The Beijing 2022 Winter Olympics is set to hold its spectator-less ceremonial torch-lighting ceremony in ancient Olympia on Monday.
The event is being met with opposition as rights groups and US lawmakers call on the International Olympic Committee to postpone the Games.
Hundreds of Greek police officers are expected to lock down the town for the weekend in a bid to ensure there are no disruptions to the ceremony.
Activists opposing the event call on China to end what the US deems ongoing genocide against Uyghurs and other Muslim minority groups.
Chinese authorities have been accused of facilitating forced labor by detaining around a million Uyghurs and other primarily Muslim minorities in camps since 2016.
China denies wrongdoing, saying it has set up vocational training centers to combat extremism.
Next week’s ceremony in Olympia, the site of the ancient Games, will be held without spectators and only a limited media presence due to the Covid-19 pandemic.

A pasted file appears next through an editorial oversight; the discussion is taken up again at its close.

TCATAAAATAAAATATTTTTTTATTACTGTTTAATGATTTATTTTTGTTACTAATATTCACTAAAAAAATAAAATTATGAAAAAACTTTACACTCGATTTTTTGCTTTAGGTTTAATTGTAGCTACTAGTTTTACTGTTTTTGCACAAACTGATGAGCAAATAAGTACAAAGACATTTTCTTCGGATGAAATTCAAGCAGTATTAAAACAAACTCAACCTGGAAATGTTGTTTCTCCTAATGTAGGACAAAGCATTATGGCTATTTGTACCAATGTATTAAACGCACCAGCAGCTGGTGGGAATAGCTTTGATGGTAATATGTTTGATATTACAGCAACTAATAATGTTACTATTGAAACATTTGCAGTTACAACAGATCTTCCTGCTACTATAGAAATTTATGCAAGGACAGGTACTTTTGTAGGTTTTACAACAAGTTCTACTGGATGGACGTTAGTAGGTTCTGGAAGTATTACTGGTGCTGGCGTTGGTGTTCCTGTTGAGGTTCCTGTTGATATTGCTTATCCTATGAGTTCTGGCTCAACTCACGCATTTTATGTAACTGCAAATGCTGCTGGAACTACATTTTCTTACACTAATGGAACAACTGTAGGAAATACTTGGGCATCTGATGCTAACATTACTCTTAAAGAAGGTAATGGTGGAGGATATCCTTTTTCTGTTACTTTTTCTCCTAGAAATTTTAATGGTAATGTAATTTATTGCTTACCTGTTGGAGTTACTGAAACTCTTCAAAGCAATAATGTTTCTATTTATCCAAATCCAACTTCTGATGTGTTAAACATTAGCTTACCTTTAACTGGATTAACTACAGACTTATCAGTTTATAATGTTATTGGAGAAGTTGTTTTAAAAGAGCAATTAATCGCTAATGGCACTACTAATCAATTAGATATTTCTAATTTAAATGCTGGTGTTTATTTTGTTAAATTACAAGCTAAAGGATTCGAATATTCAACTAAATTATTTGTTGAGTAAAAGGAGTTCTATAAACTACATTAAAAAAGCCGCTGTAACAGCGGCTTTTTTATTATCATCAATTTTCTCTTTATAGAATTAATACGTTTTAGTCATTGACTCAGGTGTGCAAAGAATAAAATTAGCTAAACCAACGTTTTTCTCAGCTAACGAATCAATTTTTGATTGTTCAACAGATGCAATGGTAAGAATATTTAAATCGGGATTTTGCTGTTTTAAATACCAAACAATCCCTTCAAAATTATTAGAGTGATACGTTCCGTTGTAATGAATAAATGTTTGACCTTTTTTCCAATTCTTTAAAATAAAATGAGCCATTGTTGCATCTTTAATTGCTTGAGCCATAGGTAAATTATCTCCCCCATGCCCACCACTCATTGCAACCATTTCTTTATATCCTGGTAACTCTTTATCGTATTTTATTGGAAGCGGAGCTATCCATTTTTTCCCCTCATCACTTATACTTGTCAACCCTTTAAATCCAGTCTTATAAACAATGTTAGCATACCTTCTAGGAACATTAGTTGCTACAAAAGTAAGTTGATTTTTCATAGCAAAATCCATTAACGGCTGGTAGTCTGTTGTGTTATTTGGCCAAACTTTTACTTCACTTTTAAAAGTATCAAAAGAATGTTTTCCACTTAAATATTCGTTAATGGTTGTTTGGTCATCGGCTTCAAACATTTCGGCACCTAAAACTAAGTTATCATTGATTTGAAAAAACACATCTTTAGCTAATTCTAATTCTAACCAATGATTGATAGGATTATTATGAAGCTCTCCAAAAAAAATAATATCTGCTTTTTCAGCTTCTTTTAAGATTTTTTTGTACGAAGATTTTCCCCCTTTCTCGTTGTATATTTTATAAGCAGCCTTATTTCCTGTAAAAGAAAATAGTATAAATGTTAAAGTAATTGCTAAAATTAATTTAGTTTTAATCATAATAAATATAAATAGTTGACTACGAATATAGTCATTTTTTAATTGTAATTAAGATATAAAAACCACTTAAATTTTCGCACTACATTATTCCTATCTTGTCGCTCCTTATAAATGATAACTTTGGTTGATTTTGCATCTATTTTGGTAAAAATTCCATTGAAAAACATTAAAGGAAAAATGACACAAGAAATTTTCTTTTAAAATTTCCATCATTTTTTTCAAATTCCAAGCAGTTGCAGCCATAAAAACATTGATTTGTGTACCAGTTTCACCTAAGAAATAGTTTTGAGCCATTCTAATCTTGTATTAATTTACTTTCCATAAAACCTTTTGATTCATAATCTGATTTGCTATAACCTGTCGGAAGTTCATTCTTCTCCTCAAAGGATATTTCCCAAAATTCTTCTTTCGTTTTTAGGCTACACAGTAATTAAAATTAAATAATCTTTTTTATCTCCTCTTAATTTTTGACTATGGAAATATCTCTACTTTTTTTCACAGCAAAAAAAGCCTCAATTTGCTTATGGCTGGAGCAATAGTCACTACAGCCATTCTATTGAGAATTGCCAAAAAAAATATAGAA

They then disrupted the relay start in Olympia, marking the beginning of months of international protests.
“There is heightened mobility of the Greek police regarding the Beijing torch lighting, especially compared to the Tokyo 2020 Olympics,” a Greek official, speaking on condition of anonymity, told Reuters.
“The scenario of potential disruption is obviously being seriously considered by police.”
Human rights groups, without revealing details, have told Reuters they will be present in Greece during the ceremonies to highlight China’s human rights record and to call again on the IOC to stop the Games.
The IOC is also facing criticism for awarding two Olympics to China in a span of 14 years despite what rights groups say are no improvements in the human rights situation since the 2008 Games.
But IOC Vice-President John Coates defended the Olympic body’s stance on Wednesday.
“The IOC’s remit is to ensure that there is no human rights abuses in respect of the conduct of the Games within the National Olympic Committees or within the Olympic movement,” he said.
“We have no ability to go into a country and tell them what to do. All we can do is to award the Olympics to a country, under conditions set out in a host contract … and then ensure they are followed.”